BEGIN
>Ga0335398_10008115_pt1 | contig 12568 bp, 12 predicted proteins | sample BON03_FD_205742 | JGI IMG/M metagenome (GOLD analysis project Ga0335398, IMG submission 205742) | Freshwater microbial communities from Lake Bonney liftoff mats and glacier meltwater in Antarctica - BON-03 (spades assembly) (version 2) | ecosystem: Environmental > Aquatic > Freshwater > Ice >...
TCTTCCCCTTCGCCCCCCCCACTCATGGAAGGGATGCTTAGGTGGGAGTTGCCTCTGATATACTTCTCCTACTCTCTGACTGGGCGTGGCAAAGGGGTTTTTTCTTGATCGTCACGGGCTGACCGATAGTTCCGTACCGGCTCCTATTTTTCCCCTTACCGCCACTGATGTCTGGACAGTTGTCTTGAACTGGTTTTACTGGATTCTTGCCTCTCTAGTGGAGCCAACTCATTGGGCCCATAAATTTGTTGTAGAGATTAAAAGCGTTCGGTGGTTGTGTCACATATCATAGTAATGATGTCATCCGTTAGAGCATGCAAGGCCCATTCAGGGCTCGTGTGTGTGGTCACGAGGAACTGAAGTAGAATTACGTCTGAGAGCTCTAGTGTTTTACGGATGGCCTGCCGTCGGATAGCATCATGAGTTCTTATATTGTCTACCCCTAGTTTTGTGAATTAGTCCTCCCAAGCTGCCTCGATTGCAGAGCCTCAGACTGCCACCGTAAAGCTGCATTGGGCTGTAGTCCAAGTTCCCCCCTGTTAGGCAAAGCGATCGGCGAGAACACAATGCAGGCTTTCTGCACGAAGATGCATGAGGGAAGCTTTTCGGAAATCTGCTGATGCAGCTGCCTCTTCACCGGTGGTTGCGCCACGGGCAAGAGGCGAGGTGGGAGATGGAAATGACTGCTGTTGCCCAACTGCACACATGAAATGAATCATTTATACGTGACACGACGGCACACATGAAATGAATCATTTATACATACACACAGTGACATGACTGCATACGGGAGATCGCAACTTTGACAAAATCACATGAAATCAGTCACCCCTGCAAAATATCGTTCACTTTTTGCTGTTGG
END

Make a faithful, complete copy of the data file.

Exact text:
>Ga0335398_10008115_pt1 | contig 12568 bp, 12 predicted proteins | sample BON03_FD_205742 | JGI IMG/M metagenome (GOLD analysis project Ga0335398, IMG submission 205742) | Freshwater microbial communities from Lake Bonney liftoff mats and glacier meltwater in Antarctica - BON-03 (spades assembly) (version 2) | ecosystem: Environmental > Aquatic > Freshwater > Ice >...
TCTTCCCCTTCGCCCCCCCCACTCATGGAAGGGATGCTTAGGTGGGAGTTGCCTCTGATATACTTCTCCTACTCTCTGACTGGGCGTGGCAAAGGGGTTTTTTCTTGATCGTCACGGGCTGACCGATAGTTCCGTACCGGCTCCTATTTTTCCCCTTACCGCCACTGATGTCTGGACAGTTGTCTTGAACTGGTTTTACTGGATTCTTGCCTCTCTAGTGGAGCCAACTCATTGGGCCCATAAATTTGTTGTAGAGATTAAAAGCGTTCGGTGGTTGTGTCACATATCATAGTAATGATGTCATCCGTTAGAGCATGCAAGGCCCATTCAGGGCTCGTGTGTGTGGTCACGAGGAACTGAAGTAGAATTACGTCTGAGAGCTCTAGTGTTTTACGGATGGCCTGCCGTCGGATAGCATCATGAGTTCTTATATTGTCTACCCCTAGTTTTGTGAATTAGTCCTCCCAAGCTGCCTCGATTGCAGAGCCTCAGACTGCCACCGTAAAGCTGCATTGGGCTGTAGTCCAAGTTCCCCCCTGTTAGGCAAAGCGATCGGCGAGAACACAATGCAGGCTTTCTGCACGAAGATGCATGAGGGAAGCTTTTCGGAAATCTGCTGATGCAGCTGCCTCTTCACCGGTGGTTGCGCCACGGGCAAGAGGCGAGGTGGGAGATGGAAATGACTGCTGTTGCCCAACTGCACACATGAAATGAATCATTTATACGTGACACGACGGCACACATGAAATGAATCATTTATACATACACACAGTGACATGACTGCATACGGGAGATCGCAACTTTGACAAAATCACATGAAATCAGTCACCCCTGCAAAATATCGTTCACTTTTTGCTGTTGG